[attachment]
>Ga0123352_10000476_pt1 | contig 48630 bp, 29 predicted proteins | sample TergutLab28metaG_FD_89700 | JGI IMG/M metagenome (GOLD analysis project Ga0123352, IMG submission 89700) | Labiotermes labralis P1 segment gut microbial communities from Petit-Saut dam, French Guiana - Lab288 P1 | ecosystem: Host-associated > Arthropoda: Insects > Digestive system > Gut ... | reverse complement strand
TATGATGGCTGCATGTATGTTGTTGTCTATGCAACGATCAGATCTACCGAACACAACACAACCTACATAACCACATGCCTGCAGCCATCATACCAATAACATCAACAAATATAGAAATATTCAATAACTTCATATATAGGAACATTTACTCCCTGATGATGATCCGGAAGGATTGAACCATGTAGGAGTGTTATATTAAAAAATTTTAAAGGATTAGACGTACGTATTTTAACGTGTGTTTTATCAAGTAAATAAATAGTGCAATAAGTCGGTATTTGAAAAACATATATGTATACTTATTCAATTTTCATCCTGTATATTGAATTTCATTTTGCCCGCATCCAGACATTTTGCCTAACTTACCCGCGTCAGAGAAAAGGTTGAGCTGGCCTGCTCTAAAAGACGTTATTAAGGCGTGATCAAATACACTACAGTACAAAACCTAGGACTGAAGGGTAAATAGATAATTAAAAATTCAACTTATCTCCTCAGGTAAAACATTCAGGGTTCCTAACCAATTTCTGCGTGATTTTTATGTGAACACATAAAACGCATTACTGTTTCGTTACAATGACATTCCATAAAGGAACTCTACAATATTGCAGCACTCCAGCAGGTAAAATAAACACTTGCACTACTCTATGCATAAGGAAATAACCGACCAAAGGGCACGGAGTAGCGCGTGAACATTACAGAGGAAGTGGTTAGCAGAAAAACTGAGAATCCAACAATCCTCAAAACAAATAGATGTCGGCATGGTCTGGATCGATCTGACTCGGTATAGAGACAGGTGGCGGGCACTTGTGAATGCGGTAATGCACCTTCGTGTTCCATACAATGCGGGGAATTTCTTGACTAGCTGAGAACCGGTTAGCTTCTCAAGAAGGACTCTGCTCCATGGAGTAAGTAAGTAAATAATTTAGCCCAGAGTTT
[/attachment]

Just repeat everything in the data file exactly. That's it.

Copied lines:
>Ga0123352_10000476_pt1 | contig 48630 bp, 29 predicted proteins | sample TergutLab28metaG_FD_89700 | JGI IMG/M metagenome (GOLD analysis project Ga0123352, IMG submission 89700) | Labiotermes labralis P1 segment gut microbial communities from Petit-Saut dam, French Guiana - Lab288 P1 | ecosystem: Host-associated > Arthropoda: Insects > Digestive system > Gut ... | reverse complement strand
TATGATGGCTGCATGTATGTTGTTGTCTATGCAACGATCAGATCTACCGAACACAACACAACCTACATAACCACATGCCTGCAGCCATCATACCAATAACATCAACAAATATAGAAATATTCAATAACTTCATATATAGGAACATTTACTCCCTGATGATGATCCGGAAGGATTGAACCATGTAGGAGTGTTATATTAAAAAATTTTAAAGGATTAGACGTACGTATTTTAACGTGTGTTTTATCAAGTAAATAAATAGTGCAATAAGTCGGTATTTGAAAAACATATATGTATACTTATTCAATTTTCATCCTGTATATTGAATTTCATTTTGCCCGCATCCAGACATTTTGCCTAACTTACCCGCGTCAGAGAAAAGGTTGAGCTGGCCTGCTCTAAAAGACGTTATTAAGGCGTGATCAAATACACTACAGTACAAAACCTAGGACTGAAGGGTAAATAGATAATTAAAAATTCAACTTATCTCCTCAGGTAAAACATTCAGGGTTCCTAACCAATTTCTGCGTGATTTTTATGTGAACACATAAAACGCATTACTGTTTCGTTACAATGACATTCCATAAAGGAACTCTACAATATTGCAGCACTCCAGCAGGTAAAATAAACACTTGCACTACTCTATGCATAAGGAAATAACCGACCAAAGGGCACGGAGTAGCGCGTGAACATTACAGAGGAAGTGGTTAGCAGAAAAACTGAGAATCCAACAATCCTCAAAACAAATAGATGTCGGCATGGTCTGGATCGATCTGACTCGGTATAGAGACAGGTGGCGGGCACTTGTGAATGCGGTAATGCACCTTCGTGTTCCATACAATGCGGGGAATTTCTTGACTAGCTGAGAACCGGTTAGCTTCTCAAGAAGGACTCTGCTCCATGGAGTAAGTAAGTAAATAATTTAGCCCAGAGTTT